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Pruning Hydrangeas, Squash Problems and Other Questions

To Prune or Not to Prune

At this time of year, hydrangea blossoms are fading and the plants can look “leggy” and even spindly.  The UT Extension agents passed along an informative post written by Ken Tilt of Auburn University on pruning hydrangeas in mid-summer.  You can read the full post here.  The bottom line is, if you prune, you should have a reason beyond “because the neighbors are pruning their hydrangeas.”  Since there is no life-sustaining reason to prune hydrangeas, it boils down to if you prune to manage the plant’s size or you can’t stand looking at a straggly plant, the time to prune is now and not much past mid-August.  The reason to prune now and not later is to make sure the plant has time to put out new growth, including next year’s flower buds, before the first frost.

Also, for a complete review of pruning your trees, shrubs and plants, you can download the UT Extension publication on the topic here.  The pruning rule is generally spring blooming plants should be pruned immediately after flowering; prune summer flowering trees and shrubs in late winter or early spring before new growth appears.

Got Cukes?

Another question that pops up at the Chattanooga Market Master Gardener table is “why isn’t my cucumber/squash/pumpkin/watermelon vine producing anything?”  Hamilton County Extension Agent Tom Stebbins addressed this question in his July 3 column in the Chattanooga Times Free Press.  The gist of the article is that vegetables and fruit in the curcubit family – squash, gourds,  cucumbers, melons and pumpkins – have a timed pollination process in which the male flowers bloom first, with the female flowers blooming later.   Female flowers usually open for just one day, so timing is important.  Bees and other insects pollinate the female flowers with the pollen from the male flowers and “fruit set” is accomplished.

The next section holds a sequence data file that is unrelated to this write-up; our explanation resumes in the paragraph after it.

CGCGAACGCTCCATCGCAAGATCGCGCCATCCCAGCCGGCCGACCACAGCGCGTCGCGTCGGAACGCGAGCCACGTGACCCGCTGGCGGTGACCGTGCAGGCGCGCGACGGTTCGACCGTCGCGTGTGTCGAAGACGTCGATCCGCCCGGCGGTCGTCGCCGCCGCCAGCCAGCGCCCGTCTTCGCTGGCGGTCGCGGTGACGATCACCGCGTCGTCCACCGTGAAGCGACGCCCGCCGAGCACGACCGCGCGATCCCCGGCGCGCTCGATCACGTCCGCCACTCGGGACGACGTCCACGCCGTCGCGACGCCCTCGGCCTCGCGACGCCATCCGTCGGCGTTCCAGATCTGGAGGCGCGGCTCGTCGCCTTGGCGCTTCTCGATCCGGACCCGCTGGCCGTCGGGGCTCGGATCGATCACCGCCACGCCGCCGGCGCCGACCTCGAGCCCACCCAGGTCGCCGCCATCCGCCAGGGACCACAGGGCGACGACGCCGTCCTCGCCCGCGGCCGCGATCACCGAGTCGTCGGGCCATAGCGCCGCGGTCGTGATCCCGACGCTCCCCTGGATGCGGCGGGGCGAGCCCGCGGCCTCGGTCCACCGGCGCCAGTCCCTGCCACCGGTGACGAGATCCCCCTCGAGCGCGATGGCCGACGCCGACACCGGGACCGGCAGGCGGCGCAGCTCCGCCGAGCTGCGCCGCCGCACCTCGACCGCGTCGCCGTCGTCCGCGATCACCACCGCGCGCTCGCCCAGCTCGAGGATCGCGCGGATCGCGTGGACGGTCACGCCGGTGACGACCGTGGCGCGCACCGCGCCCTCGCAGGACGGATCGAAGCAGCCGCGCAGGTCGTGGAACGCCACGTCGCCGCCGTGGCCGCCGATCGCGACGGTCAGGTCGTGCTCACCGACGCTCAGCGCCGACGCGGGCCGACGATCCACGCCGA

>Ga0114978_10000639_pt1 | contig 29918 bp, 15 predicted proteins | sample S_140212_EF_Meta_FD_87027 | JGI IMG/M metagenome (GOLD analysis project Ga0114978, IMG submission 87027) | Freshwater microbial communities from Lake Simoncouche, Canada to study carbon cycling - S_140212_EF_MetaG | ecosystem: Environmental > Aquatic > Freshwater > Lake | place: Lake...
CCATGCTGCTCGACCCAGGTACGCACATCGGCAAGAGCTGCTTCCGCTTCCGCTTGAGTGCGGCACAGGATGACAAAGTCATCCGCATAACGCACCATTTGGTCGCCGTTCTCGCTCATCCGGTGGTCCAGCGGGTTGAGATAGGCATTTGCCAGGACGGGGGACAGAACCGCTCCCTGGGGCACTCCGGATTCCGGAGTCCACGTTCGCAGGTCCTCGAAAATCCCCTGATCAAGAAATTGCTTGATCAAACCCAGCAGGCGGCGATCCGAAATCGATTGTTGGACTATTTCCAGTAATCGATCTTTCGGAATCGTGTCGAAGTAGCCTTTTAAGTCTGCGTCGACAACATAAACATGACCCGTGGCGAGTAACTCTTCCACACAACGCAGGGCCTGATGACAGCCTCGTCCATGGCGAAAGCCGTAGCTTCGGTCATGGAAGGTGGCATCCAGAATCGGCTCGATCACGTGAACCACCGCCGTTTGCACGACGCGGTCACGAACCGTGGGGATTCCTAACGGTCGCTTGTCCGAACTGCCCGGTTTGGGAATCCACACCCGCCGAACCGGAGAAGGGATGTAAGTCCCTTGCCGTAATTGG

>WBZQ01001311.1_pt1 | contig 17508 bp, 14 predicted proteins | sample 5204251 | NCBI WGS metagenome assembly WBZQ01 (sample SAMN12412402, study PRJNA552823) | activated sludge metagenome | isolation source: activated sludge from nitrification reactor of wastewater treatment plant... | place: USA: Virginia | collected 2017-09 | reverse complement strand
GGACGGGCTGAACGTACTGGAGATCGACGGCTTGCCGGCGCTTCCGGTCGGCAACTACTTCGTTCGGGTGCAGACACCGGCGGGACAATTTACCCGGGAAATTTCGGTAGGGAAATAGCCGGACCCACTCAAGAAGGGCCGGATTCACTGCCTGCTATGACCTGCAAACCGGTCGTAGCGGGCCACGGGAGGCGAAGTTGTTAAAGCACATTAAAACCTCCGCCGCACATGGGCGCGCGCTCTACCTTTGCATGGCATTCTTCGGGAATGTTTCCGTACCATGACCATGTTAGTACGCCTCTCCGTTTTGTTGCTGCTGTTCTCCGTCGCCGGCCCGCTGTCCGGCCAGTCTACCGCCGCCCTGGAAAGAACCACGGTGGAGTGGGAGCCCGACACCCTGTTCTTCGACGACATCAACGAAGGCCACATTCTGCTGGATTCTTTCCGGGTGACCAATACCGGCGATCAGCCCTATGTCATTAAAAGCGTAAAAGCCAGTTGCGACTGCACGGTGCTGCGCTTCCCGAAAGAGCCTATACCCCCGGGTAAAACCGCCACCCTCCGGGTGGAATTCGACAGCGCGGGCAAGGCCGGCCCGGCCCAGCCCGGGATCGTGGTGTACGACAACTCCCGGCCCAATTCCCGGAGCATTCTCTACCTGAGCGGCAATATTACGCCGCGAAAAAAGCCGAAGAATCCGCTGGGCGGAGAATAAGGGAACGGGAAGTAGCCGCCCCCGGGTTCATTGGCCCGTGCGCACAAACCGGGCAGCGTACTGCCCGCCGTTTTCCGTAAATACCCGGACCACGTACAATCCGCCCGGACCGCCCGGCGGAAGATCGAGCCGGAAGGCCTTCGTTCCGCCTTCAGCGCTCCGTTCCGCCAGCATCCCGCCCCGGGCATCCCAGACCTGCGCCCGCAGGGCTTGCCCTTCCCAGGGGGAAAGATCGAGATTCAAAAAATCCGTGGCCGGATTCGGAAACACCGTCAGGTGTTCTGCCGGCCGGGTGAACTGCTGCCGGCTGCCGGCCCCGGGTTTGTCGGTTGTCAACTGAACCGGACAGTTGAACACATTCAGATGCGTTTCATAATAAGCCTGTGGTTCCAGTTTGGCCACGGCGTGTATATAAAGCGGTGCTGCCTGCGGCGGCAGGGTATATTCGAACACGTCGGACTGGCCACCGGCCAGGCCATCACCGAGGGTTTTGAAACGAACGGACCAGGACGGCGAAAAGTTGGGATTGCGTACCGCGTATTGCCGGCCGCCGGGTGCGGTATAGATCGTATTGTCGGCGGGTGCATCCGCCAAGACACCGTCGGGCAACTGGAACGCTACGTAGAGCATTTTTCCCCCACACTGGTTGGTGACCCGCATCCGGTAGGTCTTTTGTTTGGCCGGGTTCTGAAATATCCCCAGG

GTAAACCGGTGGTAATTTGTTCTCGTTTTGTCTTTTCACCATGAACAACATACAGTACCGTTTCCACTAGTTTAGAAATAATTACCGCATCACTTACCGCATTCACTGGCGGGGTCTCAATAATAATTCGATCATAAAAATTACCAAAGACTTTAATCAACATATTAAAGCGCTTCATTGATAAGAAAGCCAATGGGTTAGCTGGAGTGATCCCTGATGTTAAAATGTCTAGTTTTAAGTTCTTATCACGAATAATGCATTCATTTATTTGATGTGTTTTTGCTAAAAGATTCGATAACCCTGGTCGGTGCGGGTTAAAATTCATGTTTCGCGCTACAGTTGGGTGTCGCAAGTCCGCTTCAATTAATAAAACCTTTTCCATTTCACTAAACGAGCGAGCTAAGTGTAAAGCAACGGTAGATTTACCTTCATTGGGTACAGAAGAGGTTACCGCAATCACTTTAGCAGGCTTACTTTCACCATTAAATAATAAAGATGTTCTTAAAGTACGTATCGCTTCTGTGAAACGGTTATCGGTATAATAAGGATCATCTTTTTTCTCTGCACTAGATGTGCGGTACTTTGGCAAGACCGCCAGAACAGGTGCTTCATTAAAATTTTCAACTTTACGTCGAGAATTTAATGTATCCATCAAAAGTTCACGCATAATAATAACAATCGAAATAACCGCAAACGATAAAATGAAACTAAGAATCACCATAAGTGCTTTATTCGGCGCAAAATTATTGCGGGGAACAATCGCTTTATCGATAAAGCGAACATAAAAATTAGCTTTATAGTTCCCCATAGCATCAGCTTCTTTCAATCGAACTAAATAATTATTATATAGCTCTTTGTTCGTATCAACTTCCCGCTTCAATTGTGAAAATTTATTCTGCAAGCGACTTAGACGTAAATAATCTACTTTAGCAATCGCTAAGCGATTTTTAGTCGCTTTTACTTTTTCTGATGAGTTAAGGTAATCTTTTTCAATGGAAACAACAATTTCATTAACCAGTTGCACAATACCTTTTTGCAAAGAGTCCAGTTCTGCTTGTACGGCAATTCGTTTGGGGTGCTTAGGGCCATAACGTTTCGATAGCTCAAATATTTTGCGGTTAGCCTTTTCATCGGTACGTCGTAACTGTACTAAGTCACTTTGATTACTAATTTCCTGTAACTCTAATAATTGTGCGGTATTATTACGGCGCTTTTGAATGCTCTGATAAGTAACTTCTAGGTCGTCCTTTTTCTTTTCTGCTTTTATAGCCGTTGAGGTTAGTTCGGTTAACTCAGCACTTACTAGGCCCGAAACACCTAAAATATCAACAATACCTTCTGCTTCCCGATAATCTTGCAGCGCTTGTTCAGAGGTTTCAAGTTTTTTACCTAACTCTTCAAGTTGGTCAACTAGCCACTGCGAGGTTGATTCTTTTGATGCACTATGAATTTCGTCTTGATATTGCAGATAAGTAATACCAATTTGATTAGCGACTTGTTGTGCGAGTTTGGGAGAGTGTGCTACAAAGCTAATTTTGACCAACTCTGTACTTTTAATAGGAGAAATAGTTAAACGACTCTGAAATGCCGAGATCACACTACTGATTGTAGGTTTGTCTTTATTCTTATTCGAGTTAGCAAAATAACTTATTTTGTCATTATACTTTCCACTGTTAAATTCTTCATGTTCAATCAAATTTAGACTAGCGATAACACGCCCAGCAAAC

If the female flowers bloom first – you will not get fruit.  If wet weather or exceptionally hot weather interferes with bee activity, you will not get pollination and therefore no fruit.  If you don’t have pollinators like bees because you use pesticides or bees aren’t attracted to your garden area, you may not get pollination and therefore will not have successful fruit production.   Successful curcubit fruit set is yet another reason to have a “bee friendly” yard and neighborhood.

Vinegar – the Organic Weedkiller Fact or Fiction

A trickier subject concerns using vinegar as a weed killer.  There are a lot of stories about grandparents using vinegar this way, and gardeners who would like an organic solution to weed problems can find plenty of advice on the Internet along these lines.  Household vinegar is a diluted solution of acetic acid, usually around a 5% solution of the acid to water.  The acetic acid in vinegar burns foliage, which kills the exposed part of the plant but not necessarily the roots.  The USDA conducted studies on using vinegar for weed control and found that in fields and greenhouses, a 20% solution of acetic acid (4 times the strength of household vinegar) will control 80-100% of annual weeds like foxtail, pigweed and velvetleaf.  Perennial weeds treated with a 5% solution (household strength vinegar) showed 100% shoot burnout.  The roots, however, were not affected and shoots always regrew.  Therefore weeds with taproots like dandelions will need to be dug out to get effective control.  The Oregon State Extension Service’s summary of the research on vinegar for week control can be found here.

The bottom line: if you use vinegar for weed control, remember that the vinegar will damage all foliage that gets sprayed, including plants that you do not want to kill.  Also, while you may see the green part of the plant wither and die, this does not mean that the weed is dead and gone.  Maybe the best advice is to save the vinegar for your pickles.

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